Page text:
In this story I have endeavoured to realize some of the influences that surrounded the youth of America a hundred years ago, and made of them, first, good citizens, and, later, in the day of peril, heroes that won the battles of Lake Erie, Plattsburg, and New Orleans, and the great sea fights of Porter, Bainbridge, Decatur, Lawrence, Perry, and MacDonough.I have especially dwelt in detail on the woodland and peace scouting in the hope that I may thus help other boys to follow the hard-climbing trail that leads to the higher uplands.
lightly, then swung to the ground.
"Now, what will you do with him?" asked Rolf.
"Train coon dog," was the answer.
The Indian pointed toward the Asamuk Pond.
"Are you the singing Indian that lives under Ab's Rock?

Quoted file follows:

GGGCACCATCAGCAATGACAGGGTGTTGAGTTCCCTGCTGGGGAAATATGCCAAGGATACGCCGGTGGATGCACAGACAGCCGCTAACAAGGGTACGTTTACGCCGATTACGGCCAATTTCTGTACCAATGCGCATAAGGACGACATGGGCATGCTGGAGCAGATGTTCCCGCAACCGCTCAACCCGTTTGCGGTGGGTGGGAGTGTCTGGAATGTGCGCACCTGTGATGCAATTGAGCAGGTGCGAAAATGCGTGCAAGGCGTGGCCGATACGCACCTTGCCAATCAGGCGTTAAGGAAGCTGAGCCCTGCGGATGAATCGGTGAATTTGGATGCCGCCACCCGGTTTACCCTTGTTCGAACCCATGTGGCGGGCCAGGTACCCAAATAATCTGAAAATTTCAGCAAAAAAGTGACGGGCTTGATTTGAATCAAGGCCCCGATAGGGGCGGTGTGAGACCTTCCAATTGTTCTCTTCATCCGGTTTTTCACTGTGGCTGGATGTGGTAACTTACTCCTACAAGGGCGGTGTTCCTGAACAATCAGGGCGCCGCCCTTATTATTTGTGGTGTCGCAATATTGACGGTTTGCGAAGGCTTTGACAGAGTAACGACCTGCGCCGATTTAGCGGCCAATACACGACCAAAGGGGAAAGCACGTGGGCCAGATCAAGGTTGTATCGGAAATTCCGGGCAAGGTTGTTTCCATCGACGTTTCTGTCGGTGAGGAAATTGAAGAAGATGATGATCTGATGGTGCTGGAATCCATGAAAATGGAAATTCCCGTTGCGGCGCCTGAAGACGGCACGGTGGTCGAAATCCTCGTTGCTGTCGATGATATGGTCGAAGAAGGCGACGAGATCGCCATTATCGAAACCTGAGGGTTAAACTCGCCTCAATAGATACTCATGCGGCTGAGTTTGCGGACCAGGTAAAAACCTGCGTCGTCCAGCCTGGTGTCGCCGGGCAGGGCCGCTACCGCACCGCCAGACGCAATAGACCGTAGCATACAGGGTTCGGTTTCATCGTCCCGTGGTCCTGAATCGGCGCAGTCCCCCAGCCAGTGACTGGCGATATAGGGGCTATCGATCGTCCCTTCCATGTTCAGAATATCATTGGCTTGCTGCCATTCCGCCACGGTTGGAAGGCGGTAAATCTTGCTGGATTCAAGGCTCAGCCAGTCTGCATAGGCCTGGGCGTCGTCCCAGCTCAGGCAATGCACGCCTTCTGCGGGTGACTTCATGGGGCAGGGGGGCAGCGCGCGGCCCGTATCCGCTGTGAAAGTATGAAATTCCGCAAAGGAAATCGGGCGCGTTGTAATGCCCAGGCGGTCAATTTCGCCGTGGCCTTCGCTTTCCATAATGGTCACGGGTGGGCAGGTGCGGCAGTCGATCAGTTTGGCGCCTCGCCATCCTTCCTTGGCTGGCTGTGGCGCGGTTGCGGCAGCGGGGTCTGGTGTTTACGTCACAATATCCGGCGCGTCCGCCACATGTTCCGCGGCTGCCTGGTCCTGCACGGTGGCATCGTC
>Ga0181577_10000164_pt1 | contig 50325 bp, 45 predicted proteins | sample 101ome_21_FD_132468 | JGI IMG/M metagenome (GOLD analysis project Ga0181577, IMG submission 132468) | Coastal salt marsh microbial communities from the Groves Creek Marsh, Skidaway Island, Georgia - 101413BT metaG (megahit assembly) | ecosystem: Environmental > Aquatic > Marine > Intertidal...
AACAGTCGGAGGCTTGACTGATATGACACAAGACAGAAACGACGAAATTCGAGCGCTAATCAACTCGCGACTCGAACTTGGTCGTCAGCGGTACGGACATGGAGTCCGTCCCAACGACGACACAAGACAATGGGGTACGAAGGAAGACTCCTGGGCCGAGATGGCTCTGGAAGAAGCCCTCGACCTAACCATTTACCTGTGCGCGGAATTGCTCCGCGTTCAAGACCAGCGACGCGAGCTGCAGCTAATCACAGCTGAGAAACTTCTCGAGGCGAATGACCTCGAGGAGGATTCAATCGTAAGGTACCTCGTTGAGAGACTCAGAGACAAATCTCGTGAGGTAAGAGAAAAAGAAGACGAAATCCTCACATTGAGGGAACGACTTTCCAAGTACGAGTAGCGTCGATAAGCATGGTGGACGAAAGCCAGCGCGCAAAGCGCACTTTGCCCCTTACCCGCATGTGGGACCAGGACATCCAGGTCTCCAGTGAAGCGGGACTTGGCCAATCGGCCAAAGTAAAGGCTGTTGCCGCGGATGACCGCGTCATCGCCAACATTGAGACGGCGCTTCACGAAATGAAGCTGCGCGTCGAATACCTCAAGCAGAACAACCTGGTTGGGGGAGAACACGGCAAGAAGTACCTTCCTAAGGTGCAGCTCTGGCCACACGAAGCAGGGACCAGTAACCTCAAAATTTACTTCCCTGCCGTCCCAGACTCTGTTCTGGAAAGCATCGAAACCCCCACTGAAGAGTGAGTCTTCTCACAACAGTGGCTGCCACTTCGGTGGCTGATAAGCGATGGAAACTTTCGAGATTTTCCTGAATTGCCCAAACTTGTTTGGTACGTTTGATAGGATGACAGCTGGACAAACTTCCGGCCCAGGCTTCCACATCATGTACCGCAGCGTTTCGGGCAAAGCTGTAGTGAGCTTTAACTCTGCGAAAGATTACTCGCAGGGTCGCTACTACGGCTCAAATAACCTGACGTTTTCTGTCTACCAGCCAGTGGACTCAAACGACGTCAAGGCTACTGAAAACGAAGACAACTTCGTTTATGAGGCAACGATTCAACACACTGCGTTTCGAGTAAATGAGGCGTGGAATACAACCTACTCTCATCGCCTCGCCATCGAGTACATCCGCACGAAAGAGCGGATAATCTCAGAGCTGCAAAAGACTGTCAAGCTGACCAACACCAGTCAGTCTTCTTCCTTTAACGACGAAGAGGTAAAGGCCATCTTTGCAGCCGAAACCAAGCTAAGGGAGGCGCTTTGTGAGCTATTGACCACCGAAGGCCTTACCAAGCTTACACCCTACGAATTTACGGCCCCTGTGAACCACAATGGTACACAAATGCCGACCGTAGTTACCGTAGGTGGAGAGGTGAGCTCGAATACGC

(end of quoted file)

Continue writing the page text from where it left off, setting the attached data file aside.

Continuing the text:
"Ugh!* Some call me that. My name is Quonab."
"Wait for an hour and then I will come and help," volunteered Rolf impulsively, for the hunting instinct was strong in him.
The Indian nodded. "Give three yelps if you no find me;" then he shouldered a short stick, from one end of which, at a safe distance from his back, hung the bag with the coon. And Rolf went home with the cow.
He had acted on hasty impulse in offering to come, but now, in the normal storm state of the household, the difficulties of the course appeared. He cudgelled his brain for some plan to account for his absence, and finally took refuge unwittingly in ancient wisdom: "When you don't know a thing to do, don't do a thing." Also, "If you can't find the delicate w